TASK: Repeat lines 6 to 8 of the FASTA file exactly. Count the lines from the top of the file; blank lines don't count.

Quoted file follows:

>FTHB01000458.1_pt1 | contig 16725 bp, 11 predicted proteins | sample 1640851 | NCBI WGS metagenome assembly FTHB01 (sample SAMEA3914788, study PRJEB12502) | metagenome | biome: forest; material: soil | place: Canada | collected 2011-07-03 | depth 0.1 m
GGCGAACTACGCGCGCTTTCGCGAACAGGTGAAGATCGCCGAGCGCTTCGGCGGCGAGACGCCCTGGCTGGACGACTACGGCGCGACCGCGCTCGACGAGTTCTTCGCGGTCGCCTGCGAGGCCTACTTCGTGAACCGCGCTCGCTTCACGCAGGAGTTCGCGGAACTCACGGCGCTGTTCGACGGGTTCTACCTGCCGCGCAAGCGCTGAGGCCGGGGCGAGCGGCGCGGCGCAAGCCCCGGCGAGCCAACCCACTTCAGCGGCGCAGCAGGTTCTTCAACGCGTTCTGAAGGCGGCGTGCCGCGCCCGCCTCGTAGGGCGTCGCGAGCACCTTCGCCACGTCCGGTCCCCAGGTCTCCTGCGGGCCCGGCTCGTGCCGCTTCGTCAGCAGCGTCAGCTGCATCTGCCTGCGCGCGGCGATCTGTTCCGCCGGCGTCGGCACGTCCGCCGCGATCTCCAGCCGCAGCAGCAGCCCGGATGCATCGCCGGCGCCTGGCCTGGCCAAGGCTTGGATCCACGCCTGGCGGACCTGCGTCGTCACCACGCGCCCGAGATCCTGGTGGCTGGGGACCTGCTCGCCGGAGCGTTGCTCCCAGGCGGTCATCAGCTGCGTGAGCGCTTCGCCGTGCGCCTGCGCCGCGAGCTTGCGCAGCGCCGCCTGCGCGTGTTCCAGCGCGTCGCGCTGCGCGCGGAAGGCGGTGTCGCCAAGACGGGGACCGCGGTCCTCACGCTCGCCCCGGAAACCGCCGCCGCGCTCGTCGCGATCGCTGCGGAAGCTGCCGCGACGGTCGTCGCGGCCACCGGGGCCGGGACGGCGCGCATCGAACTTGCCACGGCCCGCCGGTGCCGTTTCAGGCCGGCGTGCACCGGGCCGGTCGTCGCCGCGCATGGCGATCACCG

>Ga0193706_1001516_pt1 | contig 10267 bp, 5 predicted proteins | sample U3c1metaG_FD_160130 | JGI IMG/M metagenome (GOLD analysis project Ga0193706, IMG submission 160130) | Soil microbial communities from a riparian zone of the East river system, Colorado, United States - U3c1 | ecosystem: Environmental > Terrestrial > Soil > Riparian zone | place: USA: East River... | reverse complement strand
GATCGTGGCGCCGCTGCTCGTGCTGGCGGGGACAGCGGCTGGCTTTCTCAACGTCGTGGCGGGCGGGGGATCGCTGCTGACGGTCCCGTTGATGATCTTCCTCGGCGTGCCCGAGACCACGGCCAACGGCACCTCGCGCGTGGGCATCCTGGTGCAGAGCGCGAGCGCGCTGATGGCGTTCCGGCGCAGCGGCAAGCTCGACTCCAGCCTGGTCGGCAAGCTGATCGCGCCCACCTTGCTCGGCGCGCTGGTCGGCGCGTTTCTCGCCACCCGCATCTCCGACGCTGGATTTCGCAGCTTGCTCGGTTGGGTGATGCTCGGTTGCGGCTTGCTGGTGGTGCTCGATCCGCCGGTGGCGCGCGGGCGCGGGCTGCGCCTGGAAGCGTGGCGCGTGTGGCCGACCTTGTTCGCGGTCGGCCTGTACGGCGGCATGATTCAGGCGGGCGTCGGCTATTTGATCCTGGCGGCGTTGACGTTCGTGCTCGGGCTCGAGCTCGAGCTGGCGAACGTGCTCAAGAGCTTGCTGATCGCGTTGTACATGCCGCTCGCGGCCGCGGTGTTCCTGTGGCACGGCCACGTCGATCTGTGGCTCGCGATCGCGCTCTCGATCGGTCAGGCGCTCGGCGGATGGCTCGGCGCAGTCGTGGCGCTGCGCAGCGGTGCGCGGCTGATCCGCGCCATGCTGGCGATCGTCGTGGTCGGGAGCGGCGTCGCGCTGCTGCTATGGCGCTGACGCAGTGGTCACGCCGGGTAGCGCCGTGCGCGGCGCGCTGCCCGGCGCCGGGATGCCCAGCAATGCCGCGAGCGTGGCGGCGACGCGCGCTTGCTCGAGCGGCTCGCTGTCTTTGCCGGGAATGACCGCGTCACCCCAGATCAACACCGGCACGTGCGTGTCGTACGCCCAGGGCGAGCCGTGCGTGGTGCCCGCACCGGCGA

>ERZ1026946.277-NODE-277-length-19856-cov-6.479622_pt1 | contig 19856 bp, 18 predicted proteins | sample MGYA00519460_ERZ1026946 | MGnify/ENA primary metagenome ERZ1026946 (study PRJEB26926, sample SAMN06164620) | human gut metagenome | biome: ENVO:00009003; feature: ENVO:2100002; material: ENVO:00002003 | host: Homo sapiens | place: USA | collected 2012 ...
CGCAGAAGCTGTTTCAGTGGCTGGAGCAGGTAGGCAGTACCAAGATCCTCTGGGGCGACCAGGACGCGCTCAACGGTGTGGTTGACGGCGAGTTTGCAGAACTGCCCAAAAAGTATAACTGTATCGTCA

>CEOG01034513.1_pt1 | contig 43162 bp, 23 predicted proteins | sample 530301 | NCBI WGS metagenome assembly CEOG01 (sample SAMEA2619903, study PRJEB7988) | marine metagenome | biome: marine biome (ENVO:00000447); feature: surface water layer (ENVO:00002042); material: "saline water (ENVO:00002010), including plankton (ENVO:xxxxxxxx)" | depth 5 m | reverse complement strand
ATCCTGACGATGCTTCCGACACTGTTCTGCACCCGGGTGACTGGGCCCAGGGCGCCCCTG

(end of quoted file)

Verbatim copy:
CGCAGAAGCTGTTTCAGTGGCTGGAGCAGGTAGGCAGTACCAAGATCCTCTGGGGCGACCAGGACGCGCTCAACGGTGTGGTTGACGGCGAGTTTGCAGAACTGCCCAAAAAGTATAACTGTATCGTCA

>CEOG01034513.1_pt1 | contig 43162 bp, 23 predicted proteins | sample 530301 | NCBI WGS metagenome assembly CEOG01 (sample SAMEA2619903, study PRJEB7988) | marine metagenome | biome: marine biome (ENVO:00000447); feature: surface water layer (ENVO:00002042); material: "saline water (ENVO:00002010), including plankton (ENVO:xxxxxxxx)" | depth 5 m | reverse complement strand
ATCCTGACGATGCTTCCGACACTGTTCTGCACCCGGGTGACTGGGCCCAGGGCGCCCCTG